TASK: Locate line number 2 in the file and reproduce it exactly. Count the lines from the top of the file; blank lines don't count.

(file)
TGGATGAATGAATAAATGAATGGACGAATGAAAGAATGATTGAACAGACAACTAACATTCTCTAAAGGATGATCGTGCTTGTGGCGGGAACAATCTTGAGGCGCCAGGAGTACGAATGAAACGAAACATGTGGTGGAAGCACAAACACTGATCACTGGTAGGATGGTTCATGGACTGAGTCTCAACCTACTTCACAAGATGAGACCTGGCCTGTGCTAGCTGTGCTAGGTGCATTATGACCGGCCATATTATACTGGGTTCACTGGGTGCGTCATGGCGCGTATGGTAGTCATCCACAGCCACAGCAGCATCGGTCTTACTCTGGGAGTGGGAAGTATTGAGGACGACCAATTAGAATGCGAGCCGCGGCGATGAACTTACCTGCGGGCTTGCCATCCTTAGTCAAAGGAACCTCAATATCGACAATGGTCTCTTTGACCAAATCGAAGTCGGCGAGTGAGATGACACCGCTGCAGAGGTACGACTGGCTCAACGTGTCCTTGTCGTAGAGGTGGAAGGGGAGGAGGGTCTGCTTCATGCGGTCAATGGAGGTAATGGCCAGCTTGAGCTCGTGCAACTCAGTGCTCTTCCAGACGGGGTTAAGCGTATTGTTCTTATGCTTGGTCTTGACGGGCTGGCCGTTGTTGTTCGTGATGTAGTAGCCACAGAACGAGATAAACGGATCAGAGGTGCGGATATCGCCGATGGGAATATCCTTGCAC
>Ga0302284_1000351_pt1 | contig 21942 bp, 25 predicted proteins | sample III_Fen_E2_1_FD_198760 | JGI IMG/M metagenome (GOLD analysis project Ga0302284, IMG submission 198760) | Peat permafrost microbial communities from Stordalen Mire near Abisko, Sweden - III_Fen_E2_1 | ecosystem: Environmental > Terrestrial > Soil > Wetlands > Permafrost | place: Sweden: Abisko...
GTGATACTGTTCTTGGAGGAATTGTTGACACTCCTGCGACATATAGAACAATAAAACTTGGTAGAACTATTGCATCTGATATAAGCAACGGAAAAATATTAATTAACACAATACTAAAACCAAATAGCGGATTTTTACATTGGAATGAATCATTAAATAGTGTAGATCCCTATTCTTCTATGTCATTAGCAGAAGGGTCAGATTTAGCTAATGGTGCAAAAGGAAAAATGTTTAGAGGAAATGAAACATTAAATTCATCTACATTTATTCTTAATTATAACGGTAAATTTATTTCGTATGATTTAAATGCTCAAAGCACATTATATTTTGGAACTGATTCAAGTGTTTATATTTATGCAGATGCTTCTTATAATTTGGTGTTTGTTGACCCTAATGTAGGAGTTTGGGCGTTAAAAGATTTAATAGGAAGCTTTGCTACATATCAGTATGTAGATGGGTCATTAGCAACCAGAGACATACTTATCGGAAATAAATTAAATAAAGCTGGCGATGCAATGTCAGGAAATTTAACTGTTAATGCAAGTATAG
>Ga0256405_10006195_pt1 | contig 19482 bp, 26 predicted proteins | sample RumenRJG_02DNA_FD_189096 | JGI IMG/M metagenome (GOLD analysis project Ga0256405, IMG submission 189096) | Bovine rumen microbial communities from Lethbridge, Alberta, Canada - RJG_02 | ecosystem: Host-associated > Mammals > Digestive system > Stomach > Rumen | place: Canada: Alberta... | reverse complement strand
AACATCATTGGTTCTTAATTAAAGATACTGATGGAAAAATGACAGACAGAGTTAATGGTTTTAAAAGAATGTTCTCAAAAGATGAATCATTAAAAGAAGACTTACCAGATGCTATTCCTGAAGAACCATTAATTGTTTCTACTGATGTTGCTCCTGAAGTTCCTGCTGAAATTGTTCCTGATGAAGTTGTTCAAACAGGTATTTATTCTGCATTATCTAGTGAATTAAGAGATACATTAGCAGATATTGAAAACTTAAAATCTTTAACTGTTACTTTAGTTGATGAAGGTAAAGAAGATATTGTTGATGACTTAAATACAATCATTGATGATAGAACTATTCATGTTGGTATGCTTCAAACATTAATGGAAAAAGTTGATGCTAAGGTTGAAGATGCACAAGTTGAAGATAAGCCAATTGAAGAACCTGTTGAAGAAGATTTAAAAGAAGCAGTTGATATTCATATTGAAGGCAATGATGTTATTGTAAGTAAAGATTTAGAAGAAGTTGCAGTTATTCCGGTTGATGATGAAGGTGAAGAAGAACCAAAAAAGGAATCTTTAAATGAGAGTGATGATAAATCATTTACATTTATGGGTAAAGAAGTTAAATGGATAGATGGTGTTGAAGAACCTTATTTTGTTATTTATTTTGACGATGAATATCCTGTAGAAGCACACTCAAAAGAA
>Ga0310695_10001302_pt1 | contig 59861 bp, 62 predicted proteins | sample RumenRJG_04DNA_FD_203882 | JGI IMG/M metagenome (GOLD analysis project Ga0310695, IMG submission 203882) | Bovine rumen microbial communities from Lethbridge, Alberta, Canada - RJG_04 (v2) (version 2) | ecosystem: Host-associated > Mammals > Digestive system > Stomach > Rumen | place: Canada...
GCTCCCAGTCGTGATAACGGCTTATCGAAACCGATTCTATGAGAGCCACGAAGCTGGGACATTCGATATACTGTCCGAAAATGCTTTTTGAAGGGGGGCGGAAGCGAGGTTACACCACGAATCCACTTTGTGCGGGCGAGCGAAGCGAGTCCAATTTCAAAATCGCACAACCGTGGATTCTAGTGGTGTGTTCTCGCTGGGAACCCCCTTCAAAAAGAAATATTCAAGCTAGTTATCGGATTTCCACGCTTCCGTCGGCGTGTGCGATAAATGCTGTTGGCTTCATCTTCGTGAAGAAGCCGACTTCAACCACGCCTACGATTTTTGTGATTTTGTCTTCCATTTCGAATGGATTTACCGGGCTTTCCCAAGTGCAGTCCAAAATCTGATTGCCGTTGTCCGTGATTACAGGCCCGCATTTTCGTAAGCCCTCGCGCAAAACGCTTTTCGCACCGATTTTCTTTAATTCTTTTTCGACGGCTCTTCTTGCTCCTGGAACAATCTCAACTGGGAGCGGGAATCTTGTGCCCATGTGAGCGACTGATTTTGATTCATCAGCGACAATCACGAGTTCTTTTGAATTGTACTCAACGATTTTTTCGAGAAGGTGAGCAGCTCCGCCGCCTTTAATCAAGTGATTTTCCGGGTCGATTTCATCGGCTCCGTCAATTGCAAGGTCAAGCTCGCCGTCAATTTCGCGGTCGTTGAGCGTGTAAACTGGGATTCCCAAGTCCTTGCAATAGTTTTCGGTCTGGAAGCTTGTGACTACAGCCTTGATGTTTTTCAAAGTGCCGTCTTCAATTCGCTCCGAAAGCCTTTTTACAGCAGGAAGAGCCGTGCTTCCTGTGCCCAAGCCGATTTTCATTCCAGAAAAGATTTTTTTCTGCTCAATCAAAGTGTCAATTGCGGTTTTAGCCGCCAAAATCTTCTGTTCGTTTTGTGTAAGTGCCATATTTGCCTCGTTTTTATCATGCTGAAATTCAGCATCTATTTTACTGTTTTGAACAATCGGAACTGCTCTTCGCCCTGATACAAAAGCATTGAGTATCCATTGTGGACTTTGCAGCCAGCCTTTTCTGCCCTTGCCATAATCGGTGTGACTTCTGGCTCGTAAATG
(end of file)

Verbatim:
>Ga0302284_1000351_pt1 | contig 21942 bp, 25 predicted proteins | sample III_Fen_E2_1_FD_198760 | JGI IMG/M metagenome (GOLD analysis project Ga0302284, IMG submission 198760) | Peat permafrost microbial communities from Stordalen Mire near Abisko, Sweden - III_Fen_E2_1 | ecosystem: Environmental > Terrestrial > Soil > Wetlands > Permafrost | place: Sweden: Abisko...